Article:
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Three Capes Track special winter offer

27/04/2017

Tasmania's award-winning Three Capes Track has been a huge hit with walkers, with a total of 14,495 local, national and international visitors since opening in December 2015.More

Tenders called for Mt Mawson shelter

27/03/2017

Tenders have been called for the construction of a new public shelter at Mt Mawson within Mount Field National Park.More

Local company awarded contract to replace Lake Tahune Hut and facilities

22/03/2017

Westbury company Valley Workshop has been awarded the contract to demolish and replace the hut and toilet facilities at Lake Tahune on the Frenchmans Cap walking track, a project worth $450,000.More

Duck Reach

40. Duck Reach

time 1.5 hour return walk (3km one way)
access Park in Basin Road, West Launceston. Then follow the path into the Cataract Gorge grounds where you’ll find the Great Short Walks sign. Alternatively, you can walk to the Gorge from the Kings Bridge (near the Penny Royal complex) and join the Duck Reach track at the suspension bridge in the Gorge grounds. Allow 20 minutes to walk to the Duck Reach track from Kings Bridge. See map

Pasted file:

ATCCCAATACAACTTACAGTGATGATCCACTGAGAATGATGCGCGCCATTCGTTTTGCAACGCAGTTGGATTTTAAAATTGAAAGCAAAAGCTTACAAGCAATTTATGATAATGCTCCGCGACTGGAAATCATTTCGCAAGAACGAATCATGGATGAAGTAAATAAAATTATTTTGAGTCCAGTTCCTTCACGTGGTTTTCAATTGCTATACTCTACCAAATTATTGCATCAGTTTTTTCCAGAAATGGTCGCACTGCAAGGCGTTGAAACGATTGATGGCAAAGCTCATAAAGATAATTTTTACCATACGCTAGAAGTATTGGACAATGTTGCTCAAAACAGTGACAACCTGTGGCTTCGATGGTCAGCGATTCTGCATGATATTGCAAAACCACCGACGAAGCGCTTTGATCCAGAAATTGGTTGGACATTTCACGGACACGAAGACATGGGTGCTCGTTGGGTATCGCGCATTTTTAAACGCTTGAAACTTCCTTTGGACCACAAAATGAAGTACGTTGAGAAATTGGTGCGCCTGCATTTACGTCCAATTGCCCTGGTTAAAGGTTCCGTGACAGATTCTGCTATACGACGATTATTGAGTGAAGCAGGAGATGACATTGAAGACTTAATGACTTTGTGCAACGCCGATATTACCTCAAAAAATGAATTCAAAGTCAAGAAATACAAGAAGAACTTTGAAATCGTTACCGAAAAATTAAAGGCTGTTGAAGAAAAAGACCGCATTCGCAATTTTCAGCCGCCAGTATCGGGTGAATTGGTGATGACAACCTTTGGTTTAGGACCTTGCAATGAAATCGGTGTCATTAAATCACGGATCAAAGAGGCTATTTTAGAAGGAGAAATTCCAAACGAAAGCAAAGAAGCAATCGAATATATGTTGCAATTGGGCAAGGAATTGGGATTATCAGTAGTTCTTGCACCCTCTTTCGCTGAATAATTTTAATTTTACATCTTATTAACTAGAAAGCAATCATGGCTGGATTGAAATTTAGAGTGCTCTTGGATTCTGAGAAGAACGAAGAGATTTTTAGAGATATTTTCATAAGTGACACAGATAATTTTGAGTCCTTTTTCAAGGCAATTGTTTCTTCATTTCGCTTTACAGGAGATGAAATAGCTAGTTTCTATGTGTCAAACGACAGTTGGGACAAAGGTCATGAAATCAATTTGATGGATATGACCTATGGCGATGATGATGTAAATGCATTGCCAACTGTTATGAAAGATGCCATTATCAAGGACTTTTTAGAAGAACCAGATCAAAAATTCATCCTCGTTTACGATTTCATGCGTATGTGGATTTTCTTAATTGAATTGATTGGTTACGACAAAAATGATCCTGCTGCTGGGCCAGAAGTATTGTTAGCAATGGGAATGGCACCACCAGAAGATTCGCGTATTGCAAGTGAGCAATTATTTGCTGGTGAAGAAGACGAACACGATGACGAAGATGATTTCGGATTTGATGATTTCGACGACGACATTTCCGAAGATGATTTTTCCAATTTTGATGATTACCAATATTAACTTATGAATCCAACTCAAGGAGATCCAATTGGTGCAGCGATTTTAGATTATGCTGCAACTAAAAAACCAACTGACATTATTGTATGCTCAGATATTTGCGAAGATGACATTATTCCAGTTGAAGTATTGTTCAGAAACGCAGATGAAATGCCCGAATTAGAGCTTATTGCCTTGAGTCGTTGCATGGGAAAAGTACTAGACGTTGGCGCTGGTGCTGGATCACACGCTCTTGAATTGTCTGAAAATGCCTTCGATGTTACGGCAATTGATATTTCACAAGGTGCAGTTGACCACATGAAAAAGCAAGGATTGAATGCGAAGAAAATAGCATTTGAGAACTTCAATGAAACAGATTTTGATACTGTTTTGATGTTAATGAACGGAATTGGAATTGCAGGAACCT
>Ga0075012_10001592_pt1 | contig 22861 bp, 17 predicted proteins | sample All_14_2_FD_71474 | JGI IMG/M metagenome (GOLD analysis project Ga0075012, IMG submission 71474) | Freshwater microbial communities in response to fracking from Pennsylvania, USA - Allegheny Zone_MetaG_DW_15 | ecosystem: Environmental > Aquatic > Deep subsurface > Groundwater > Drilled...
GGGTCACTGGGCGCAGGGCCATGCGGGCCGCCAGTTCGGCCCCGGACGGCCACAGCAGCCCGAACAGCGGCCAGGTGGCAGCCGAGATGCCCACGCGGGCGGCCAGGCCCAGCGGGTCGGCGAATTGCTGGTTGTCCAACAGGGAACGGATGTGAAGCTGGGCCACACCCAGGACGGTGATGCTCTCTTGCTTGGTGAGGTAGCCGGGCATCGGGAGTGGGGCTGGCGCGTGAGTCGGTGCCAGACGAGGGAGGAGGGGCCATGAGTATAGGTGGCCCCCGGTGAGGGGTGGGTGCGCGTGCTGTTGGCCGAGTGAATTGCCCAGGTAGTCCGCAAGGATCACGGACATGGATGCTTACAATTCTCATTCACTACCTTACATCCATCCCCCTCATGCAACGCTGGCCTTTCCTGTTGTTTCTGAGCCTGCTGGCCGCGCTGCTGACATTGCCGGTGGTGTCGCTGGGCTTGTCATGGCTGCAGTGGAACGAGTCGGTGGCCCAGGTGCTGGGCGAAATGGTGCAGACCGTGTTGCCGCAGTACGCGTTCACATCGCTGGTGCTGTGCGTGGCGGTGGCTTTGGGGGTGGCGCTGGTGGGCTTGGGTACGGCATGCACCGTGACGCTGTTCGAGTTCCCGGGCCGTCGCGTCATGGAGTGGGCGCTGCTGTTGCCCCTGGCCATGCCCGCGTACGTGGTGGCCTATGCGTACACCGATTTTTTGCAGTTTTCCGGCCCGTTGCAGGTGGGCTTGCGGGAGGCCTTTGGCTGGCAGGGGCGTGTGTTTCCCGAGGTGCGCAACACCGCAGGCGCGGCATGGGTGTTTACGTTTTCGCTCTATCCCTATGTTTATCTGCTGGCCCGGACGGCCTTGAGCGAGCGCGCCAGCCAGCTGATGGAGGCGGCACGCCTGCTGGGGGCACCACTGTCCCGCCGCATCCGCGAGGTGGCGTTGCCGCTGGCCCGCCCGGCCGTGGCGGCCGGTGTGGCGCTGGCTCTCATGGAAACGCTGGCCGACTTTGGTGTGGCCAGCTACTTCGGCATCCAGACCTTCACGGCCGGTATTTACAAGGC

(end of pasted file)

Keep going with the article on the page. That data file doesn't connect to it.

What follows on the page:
facilities
Toilets, picnic facilities, kiosk, drinking water, swimming pool and change rooms in the Cataract Gorge ground
grade Level 3. There are some short uphill sections and approximately 190 steps each way. (The walk can be done one way if you arrange to have a car collect you from the track exit at Corin Street, above Duck Reach.)
what to take Group A items
cautions Supervise children, hazardous cliffs, unprotected track edges, flowing waters
prohibited Pets, bicycles and skateboards are not permitted.

Follow the South Esk River from Launceston’s famous Cataract Gorge to the historic Duck Reach power station. This walk will generally suit groups with children.

Highlights

Work on the Duck Reach Power Station began in 1855 but it wasn't until 1895 that the turbines began to power the new electric streetlights.

The station was destroyed by floods in 1929 and rebuilt the following year. It continued to operate until 1956. Today an interpretation centre provides a history of the station.